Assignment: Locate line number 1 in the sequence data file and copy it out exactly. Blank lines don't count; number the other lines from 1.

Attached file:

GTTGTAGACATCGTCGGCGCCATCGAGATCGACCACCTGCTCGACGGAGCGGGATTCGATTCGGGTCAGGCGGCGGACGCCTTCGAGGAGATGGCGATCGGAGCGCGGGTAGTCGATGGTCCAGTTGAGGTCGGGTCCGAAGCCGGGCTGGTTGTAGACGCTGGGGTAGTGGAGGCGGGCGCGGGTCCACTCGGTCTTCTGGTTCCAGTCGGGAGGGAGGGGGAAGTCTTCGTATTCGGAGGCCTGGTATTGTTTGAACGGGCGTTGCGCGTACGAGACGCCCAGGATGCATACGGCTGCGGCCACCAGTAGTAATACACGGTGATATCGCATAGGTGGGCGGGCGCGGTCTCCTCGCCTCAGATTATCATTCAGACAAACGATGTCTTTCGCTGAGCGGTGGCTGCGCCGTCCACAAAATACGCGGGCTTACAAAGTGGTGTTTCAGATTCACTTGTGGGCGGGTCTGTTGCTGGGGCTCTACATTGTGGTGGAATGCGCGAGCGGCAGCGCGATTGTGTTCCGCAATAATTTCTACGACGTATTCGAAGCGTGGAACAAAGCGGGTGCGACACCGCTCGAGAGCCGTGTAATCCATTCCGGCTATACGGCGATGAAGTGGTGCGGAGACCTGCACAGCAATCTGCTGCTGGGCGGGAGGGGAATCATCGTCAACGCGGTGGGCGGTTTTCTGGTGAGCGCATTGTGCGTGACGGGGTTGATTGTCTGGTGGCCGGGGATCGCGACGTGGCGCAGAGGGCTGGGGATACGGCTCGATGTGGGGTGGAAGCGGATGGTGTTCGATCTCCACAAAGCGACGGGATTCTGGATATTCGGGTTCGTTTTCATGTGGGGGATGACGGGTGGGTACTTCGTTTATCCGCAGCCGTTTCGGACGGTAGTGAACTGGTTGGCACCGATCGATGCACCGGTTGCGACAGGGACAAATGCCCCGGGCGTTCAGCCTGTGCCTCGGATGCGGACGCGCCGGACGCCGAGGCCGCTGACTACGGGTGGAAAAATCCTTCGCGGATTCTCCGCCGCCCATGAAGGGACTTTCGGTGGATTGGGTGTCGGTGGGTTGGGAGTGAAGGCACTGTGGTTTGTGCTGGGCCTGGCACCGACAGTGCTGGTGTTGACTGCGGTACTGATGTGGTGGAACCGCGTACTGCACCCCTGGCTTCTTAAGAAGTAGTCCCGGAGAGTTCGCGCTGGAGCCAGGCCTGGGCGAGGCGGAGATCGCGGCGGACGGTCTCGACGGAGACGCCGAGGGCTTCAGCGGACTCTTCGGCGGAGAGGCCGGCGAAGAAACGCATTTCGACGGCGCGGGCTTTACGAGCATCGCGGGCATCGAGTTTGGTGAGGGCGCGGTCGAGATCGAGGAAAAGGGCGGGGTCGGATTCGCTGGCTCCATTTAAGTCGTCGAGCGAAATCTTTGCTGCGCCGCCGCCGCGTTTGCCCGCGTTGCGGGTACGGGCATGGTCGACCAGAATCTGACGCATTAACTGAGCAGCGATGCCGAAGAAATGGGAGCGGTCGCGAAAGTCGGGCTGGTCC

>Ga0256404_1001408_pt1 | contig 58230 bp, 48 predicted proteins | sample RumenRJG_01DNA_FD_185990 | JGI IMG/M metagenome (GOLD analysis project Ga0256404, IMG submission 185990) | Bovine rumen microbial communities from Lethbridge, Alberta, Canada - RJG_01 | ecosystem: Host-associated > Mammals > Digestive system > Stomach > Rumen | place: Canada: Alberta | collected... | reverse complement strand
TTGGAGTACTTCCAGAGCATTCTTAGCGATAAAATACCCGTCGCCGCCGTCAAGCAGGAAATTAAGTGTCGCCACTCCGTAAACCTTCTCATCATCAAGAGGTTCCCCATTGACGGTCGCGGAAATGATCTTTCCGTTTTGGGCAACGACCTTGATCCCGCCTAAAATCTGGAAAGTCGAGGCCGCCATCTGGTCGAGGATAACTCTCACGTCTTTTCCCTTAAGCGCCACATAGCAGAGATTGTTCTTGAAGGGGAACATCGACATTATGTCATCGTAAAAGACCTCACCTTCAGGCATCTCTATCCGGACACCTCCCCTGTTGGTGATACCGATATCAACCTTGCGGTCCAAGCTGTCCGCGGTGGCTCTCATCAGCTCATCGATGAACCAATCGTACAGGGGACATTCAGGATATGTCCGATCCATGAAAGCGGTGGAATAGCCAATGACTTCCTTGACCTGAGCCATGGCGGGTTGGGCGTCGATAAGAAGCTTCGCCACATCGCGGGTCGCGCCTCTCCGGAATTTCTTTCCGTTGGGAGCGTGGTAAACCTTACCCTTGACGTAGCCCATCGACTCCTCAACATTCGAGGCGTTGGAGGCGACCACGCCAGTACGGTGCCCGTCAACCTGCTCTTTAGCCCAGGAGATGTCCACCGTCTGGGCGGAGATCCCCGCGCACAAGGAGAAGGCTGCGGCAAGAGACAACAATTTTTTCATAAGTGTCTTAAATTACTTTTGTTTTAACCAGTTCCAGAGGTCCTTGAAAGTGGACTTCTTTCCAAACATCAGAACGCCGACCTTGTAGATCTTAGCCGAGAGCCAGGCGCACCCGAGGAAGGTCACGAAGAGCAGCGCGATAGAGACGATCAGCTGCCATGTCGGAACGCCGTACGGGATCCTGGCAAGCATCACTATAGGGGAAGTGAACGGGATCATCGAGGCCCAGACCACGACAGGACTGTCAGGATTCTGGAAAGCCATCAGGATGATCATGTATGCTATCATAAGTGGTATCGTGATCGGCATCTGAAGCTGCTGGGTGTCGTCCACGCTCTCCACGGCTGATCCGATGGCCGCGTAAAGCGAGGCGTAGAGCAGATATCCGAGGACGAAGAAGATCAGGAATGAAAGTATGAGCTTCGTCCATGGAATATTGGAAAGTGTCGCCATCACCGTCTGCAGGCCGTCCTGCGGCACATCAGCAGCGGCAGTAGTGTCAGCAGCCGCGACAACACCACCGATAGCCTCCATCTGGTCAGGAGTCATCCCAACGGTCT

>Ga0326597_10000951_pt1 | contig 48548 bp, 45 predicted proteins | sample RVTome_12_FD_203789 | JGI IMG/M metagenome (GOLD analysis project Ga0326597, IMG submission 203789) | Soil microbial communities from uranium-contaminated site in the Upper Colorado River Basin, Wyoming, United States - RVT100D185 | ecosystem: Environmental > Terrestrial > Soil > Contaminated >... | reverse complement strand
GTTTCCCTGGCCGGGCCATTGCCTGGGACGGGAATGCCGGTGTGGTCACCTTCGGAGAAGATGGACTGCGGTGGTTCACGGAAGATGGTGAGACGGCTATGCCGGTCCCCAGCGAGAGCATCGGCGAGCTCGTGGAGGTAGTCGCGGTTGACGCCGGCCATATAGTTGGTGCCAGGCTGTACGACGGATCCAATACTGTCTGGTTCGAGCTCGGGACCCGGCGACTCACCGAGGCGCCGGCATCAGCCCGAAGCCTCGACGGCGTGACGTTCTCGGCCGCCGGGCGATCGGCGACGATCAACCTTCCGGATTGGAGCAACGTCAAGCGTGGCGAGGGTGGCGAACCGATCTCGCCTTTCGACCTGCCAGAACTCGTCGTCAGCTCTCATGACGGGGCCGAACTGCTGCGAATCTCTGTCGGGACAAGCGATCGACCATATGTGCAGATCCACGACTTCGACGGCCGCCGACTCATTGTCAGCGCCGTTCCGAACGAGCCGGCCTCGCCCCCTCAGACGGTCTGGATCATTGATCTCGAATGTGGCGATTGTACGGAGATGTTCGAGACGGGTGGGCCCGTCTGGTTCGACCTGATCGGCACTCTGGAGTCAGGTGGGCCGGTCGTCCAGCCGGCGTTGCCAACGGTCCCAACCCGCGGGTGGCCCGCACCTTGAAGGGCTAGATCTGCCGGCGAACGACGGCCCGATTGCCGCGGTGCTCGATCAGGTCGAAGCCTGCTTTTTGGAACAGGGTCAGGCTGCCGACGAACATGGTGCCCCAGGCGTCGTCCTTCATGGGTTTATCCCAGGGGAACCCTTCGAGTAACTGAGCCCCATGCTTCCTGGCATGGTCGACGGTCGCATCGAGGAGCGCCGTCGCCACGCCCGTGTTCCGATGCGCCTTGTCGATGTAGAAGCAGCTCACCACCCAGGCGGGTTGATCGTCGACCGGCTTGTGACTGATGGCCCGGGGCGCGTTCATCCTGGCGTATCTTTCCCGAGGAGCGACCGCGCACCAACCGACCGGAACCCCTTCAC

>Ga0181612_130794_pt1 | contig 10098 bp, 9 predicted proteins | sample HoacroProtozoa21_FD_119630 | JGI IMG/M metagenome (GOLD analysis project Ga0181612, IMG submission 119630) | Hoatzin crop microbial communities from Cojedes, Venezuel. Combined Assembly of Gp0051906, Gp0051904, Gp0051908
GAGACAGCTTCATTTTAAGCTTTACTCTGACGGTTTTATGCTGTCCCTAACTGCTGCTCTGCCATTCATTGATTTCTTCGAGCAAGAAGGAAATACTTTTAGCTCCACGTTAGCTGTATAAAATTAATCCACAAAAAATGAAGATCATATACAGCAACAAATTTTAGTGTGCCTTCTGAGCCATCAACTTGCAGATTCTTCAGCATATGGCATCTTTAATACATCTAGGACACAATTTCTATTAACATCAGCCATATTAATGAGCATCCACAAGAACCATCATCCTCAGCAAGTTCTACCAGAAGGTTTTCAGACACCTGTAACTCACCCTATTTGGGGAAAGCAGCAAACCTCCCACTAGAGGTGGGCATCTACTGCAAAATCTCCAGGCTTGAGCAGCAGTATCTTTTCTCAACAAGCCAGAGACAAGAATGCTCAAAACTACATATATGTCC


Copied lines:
GTTGTAGACATCGTCGGCGCCATCGAGATCGACCACCTGCTCGACGGAGCGGGATTCGATTCGGGTCAGGCGGCGGACGCCTTCGAGGAGATGGCGATCGGAGCGCGGGTAGTCGATGGTCCAGTTGAGGTCGGGTCCGAAGCCGGGCTGGTTGTAGACGCTGGGGTAGTGGAGGCGGGCGCGGGTCCACTCGGTCTTCTGGTTCCAGTCGGGAGGGAGGGGGAAGTCTTCGTATTCGGAGGCCTGGTATTGTTTGAACGGGCGTTGCGCGTACGAGACGCCCAGGATGCATACGGCTGCGGCCACCAGTAGTAATACACGGTGATATCGCATAGGTGGGCGGGCGCGGTCTCCTCGCCTCAGATTATCATTCAGACAAACGATGTCTTTCGCTGAGCGGTGGCTGCGCCGTCCACAAAATACGCGGGCTTACAAAGTGGTGTTTCAGATTCACTTGTGGGCGGGTCTGTTGCTGGGGCTCTACATTGTGGTGGAATGCGCGAGCGGCAGCGCGATTGTGTTCCGCAATAATTTCTACGACGTATTCGAAGCGTGGAACAAAGCGGGTGCGACACCGCTCGAGAGCCGTGTAATCCATTCCGGCTATACGGCGATGAAGTGGTGCGGAGACCTGCACAGCAATCTGCTGCTGGGCGGGAGGGGAATCATCGTCAACGCGGTGGGCGGTTTTCTGGTGAGCGCATTGTGCGTGACGGGGTTGATTGTCTGGTGGCCGGGGATCGCGACGTGGCGCAGAGGGCTGGGGATACGGCTCGATGTGGGGTGGAAGCGGATGGTGTTCGATCTCCACAAAGCGACGGGATTCTGGATATTCGGGTTCGTTTTCATGTGGGGGATGACGGGTGGGTACTTCGTTTATCCGCAGCCGTTTCGGACGGTAGTGAACTGGTTGGCACCGATCGATGCACCGGTTGCGACAGGGACAAATGCCCCGGGCGTTCAGCCTGTGCCTCGGATGCGGACGCGCCGGACGCCGAGGCCGCTGACTACGGGTGGAAAAATCCTTCGCGGATTCTCCGCCGCCCATGAAGGGACTTTCGGTGGATTGGGTGTCGGTGGGTTGGGAGTGAAGGCACTGTGGTTTGTGCTGGGCCTGGCACCGACAGTGCTGGTGTTGACTGCGGTACTGATGTGGTGGAACCGCGTACTGCACCCCTGGCTTCTTAAGAAGTAGTCCCGGAGAGTTCGCGCTGGAGCCAGGCCTGGGCGAGGCGGAGATCGCGGCGGACGGTCTCGACGGAGACGCCGAGGGCTTCAGCGGACTCTTCGGCGGAGAGGCCGGCGAAGAAACGCATTTCGACGGCGCGGGCTTTACGAGCATCGCGGGCATCGAGTTTGGTGAGGGCGCGGTCGAGATCGAGGAAAAGGGCGGGGTCGGATTCGCTGGCTCCATTTAAGTCGTCGAGCGAAATCTTTGCTGCGCCGCCGCCGCGTTTGCCCGCGTTGCGGGTACGGGCATGGTCGACCAGAATCTGACGCATTAACTGAGCAGCGATGCCGAAGAAATGGGAGCGGTCGCGAAAGTCGGGCTGGTCC